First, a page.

Category Archives for "meditation"
You have attended a yoga class, or are thinking of attending one. Often the thoughts arise, “will this ever be easy, when will I ‘get it,’ and what will this do for me?” We learn how to do some poses and styles of breathing, yet often get only cursory guidance concerning the purpose of these tools and how to get the most out of them (or perhaps don’t realize this guidance is necessary!). The poses, breathing, mantras, and visualizations are not yoga itself; they are tools that lead to yoga. Yoga itself is coming to an understanding of what you are and what you are not. The tools of yoga are meant to present you with a challenge in order to reveal your personality: what are your motivations, aversions, desires, and habits of thought? And out of those, determine what is good or not good for you: what should be discarded and what should be cultivated. Advanced yoga is a mental state, not a pose or some other technique.
The goal is not for the tools leading to yoga to be easy, or even for you to be an expert (as the techniques of yoga are vast and diverse and sometimes even contradictory towards each other). If they are easy, they won’t churn up what is inside of you, and the aim is to be an expert about your own inner workings. Our mastery of the techniques of yoga is only so important as we know enough about what is safe for us, what gives us self-knowledge, and where to go from there. To know yourself is to be able to control yourself; to know what is “you” and what is not “you” is to know what is in your control and what is not. If you can control something and there’s a need to, then focus intensely on the task at hand. If you know something is out of your control, then relax and accept things as they are.
Once you have started to learn a set of yoga techniques and have found a good teacher to guide you, use what you’ve learned in solitude. Just observe your thoughts, habits, and reactions. Over time you will begin to acquire deeper and deeper insights about who you are, and thus begin to truly steer yourself towards a happy life as your true self. This touches on the need for lecture and didactic discourse in yoga studios: the willingness for the teacher to offer this, and for the students to attend.
-- Marc-Cristobal Guilarte
This is Part 1 of a 2 Part Post. Check Back Next Friday to Read Part 2.
This fall Marc Guilarte will be offering a variety of discussion based workshops about the nature of Yoga. Make sure to download our App and Follow us on Facebook to get notified about our events!
Sometimes, as a sort of game with myself, I will try to go through my morning ablutions without thinking of anything other than what I’m doing, without allowing myself to interrupt the task at hand (i.e. to check my mail, pet a cat, etc.). I enjoy playing this game because it’s always astounding how much more quickly the task at hand is completed.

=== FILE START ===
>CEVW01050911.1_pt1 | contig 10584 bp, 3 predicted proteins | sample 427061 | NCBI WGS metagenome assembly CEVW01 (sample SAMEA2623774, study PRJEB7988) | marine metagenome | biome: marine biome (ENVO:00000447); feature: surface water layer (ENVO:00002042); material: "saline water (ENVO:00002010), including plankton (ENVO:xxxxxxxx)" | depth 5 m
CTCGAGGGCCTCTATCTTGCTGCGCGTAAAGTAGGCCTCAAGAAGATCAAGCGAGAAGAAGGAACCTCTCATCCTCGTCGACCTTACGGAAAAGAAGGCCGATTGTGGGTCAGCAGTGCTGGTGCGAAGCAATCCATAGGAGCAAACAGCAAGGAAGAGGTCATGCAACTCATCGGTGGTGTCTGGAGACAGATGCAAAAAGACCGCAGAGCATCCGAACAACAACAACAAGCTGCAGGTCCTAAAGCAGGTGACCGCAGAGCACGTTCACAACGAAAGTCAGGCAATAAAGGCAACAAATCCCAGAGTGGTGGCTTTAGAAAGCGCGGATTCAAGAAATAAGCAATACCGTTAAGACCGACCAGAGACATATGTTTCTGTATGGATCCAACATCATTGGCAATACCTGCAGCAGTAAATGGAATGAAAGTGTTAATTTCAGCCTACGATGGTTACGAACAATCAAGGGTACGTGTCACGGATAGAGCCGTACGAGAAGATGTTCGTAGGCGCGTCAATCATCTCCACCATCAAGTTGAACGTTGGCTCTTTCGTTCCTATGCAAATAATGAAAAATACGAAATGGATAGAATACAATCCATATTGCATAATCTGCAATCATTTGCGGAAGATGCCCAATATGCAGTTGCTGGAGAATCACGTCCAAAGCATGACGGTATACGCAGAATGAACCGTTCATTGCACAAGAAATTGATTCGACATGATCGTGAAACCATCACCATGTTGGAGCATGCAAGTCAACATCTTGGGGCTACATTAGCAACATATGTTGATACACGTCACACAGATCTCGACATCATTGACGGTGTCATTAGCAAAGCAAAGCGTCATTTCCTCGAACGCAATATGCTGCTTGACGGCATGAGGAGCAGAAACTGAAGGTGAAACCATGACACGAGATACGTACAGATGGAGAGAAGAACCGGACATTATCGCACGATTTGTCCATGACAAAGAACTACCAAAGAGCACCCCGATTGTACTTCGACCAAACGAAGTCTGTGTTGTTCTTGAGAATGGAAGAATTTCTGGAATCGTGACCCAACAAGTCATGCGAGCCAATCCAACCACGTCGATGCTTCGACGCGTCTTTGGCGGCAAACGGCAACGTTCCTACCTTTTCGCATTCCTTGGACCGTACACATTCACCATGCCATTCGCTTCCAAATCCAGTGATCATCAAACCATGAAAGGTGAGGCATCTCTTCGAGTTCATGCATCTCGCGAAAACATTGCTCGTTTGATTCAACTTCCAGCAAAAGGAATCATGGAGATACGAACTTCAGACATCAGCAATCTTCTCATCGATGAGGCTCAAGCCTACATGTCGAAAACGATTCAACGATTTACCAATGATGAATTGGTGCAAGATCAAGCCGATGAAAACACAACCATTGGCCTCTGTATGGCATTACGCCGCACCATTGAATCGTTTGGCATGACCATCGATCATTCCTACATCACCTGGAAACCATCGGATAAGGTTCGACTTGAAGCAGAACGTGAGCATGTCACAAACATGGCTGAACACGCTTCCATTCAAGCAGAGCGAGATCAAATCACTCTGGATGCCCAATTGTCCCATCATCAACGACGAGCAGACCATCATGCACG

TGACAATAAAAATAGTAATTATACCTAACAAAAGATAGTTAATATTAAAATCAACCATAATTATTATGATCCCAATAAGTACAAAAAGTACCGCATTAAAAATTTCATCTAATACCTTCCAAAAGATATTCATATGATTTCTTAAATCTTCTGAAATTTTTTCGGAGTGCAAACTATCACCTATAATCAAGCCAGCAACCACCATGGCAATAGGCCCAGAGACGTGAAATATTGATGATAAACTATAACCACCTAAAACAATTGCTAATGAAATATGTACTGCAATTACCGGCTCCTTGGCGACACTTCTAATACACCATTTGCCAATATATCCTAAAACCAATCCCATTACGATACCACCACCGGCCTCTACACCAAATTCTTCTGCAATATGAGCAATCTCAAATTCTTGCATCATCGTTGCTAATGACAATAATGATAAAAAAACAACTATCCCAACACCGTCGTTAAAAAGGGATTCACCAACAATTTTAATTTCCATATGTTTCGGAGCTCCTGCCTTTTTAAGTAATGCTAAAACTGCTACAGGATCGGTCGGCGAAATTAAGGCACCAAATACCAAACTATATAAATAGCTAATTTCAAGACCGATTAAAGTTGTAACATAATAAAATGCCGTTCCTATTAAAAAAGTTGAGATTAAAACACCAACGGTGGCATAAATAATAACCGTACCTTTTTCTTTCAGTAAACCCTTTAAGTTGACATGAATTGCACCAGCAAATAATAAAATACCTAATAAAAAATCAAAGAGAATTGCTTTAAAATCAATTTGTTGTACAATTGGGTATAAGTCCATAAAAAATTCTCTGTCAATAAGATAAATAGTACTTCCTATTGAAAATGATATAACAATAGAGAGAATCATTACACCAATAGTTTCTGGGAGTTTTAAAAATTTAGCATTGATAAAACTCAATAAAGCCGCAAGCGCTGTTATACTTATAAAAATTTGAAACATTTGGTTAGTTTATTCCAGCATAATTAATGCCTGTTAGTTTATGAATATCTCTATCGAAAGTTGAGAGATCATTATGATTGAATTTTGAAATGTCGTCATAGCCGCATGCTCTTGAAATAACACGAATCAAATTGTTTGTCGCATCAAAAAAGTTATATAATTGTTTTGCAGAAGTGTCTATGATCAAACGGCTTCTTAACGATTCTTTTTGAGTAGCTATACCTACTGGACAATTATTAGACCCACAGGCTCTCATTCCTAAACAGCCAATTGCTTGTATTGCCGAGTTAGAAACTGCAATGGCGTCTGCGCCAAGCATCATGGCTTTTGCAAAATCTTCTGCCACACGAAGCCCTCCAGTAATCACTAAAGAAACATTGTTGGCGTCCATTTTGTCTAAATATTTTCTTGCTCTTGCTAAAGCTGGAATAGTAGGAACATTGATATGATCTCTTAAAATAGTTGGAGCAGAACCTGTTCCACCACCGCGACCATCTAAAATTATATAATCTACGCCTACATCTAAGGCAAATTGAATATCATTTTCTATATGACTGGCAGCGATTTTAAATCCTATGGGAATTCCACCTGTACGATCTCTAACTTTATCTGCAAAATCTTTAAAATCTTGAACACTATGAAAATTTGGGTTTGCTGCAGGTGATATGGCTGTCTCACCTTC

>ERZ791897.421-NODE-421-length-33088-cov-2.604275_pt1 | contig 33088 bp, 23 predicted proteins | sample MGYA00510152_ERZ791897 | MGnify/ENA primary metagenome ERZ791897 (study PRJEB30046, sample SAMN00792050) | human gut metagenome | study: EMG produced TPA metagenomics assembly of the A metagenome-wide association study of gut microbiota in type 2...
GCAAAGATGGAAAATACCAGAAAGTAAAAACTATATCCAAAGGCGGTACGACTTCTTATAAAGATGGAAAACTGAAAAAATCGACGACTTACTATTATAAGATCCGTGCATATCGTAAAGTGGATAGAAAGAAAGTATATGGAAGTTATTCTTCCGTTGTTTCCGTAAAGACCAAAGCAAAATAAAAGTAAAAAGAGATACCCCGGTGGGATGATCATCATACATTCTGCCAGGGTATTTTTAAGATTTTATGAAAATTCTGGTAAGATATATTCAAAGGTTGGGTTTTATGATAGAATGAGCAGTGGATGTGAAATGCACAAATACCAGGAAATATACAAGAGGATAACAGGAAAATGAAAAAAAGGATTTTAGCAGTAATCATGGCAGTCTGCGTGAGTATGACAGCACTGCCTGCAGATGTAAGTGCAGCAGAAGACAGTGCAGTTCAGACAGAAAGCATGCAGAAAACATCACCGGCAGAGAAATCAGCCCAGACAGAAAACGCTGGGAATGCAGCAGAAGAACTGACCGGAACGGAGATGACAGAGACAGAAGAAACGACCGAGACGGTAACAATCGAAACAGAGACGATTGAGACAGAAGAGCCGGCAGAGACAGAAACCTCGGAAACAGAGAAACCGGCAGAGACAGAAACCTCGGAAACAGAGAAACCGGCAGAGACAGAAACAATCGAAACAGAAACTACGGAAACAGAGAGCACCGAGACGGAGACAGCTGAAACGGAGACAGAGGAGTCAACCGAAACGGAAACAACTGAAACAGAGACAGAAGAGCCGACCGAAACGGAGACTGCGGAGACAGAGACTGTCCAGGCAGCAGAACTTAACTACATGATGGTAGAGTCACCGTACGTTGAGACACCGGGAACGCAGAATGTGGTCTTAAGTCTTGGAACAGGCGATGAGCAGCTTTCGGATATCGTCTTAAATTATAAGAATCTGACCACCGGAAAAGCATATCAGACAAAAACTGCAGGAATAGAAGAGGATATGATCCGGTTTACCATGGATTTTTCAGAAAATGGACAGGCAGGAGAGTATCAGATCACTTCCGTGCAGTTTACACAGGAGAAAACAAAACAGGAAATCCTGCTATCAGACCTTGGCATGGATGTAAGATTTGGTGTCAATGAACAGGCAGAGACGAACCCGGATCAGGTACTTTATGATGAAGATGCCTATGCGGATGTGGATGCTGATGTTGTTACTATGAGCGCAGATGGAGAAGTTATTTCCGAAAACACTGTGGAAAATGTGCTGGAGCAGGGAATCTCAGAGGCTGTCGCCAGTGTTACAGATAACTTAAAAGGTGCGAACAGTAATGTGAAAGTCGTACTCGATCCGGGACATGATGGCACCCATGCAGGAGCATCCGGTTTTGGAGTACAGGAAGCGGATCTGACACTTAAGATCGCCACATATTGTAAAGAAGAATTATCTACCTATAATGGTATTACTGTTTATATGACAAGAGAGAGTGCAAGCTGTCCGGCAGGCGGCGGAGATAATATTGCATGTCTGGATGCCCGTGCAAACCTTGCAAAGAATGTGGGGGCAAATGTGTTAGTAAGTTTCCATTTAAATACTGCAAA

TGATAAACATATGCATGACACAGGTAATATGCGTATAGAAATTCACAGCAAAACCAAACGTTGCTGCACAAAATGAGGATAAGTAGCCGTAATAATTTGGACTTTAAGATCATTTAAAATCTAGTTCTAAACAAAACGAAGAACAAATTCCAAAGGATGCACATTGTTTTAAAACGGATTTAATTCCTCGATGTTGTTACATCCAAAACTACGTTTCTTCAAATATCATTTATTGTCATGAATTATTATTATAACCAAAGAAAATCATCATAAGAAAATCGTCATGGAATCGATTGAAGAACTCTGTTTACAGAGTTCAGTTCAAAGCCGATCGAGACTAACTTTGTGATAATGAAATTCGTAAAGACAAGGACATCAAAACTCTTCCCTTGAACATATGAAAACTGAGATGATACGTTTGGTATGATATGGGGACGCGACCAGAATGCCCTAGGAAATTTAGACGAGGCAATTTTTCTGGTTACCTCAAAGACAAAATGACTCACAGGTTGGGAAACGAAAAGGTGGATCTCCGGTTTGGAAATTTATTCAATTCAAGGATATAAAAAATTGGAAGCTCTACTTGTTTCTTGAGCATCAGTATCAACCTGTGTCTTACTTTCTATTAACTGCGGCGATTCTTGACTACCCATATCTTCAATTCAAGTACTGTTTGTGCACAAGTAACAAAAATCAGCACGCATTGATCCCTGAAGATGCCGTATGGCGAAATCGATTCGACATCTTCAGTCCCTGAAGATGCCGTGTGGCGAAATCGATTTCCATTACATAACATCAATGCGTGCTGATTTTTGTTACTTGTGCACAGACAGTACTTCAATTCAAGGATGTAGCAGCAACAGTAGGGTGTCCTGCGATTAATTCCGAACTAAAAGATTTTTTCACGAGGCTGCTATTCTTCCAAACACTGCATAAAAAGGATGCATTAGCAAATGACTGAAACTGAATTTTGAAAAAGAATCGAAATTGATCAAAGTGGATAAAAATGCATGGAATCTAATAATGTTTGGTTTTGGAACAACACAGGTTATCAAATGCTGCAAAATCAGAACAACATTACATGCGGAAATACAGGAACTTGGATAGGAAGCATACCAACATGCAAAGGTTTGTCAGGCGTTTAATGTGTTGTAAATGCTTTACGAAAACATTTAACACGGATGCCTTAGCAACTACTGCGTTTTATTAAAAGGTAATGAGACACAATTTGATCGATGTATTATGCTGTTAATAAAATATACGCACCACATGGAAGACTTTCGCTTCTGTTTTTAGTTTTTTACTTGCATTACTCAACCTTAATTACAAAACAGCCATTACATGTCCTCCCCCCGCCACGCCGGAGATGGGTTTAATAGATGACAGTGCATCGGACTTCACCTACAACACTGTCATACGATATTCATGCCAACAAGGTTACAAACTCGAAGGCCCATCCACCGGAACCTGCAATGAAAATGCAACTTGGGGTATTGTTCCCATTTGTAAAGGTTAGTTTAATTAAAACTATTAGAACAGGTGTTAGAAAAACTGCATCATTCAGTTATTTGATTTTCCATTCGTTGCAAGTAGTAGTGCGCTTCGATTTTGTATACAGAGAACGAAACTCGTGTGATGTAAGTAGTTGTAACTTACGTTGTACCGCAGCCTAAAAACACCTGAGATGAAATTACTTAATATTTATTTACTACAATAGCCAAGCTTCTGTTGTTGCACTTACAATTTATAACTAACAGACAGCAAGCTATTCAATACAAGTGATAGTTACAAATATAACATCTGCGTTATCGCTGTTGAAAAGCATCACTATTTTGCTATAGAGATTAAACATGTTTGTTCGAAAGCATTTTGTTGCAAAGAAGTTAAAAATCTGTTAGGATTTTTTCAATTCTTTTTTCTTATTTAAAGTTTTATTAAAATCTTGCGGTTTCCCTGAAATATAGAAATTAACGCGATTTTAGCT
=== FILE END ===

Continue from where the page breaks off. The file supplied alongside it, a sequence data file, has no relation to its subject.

It’s a reminder of the power of focus, as well as the difficulty involved in maintaining it. Keeping vows and staying equanimus regardless of the pins and pricks of life are two important virtues found in the domain of focus.
My yoga practice is a toolkit that provides me with the opportunity to struggle with and fine tune these virtues: There is a wide array of technique in yoga including and beyond asana (postures). Yoga provides different paths for different times and different people, so even an individual person would benefit from a well versed education in Yoga: a science concerned with leading people to meditation (meditation being the ultimate degree of focus). How lucky we are to already have a method for controlling our focus and consciousness. Of course the difficulty here is actually practicing, especially since everyone starts before they have such control.
Yoga provides different paths for different times and different people. - Marc Guilarte
This conundrum reminds me of something Swami Niranjanananda Saraswati said, ”One has to practise constant effort as a discipline, not according to one’s own sweet will.” We all have to go through the process of learning and growing. When I am struggling with my own focus, practice, or studies I remind myself there is a futility in shrinking away from something because “I’m not good enough at it yet.” I ask myself, “do I want to be a part of this or not?” and my answer is invariably, “of course.” So, I keep on studying and practicing.
Marc-Cristobal Guilarte - Owner and Lead Teacher